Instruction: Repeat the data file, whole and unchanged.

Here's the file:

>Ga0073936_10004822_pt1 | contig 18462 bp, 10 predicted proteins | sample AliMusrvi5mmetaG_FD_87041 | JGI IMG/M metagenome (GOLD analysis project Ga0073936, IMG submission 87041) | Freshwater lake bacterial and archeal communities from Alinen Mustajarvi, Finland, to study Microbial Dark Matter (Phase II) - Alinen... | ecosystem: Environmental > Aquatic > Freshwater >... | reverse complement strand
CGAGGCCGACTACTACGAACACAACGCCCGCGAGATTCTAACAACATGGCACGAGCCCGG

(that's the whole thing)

>Ga0073936_10004822_pt1 | contig 18462 bp, 10 predicted proteins | sample AliMusrvi5mmetaG_FD_87041 | JGI IMG/M metagenome (GOLD analysis project Ga0073936, IMG submission 87041) | Freshwater lake bacterial and archeal communities from Alinen Mustajarvi, Finland, to study Microbial Dark Matter (Phase II) - Alinen... | ecosystem: Environmental > Aquatic > Freshwater >... | reverse complement strand
CGAGGCCGACTACTACGAACACAACGCCCGCGAGATTCTAACAACATGGCACGAGCCCGG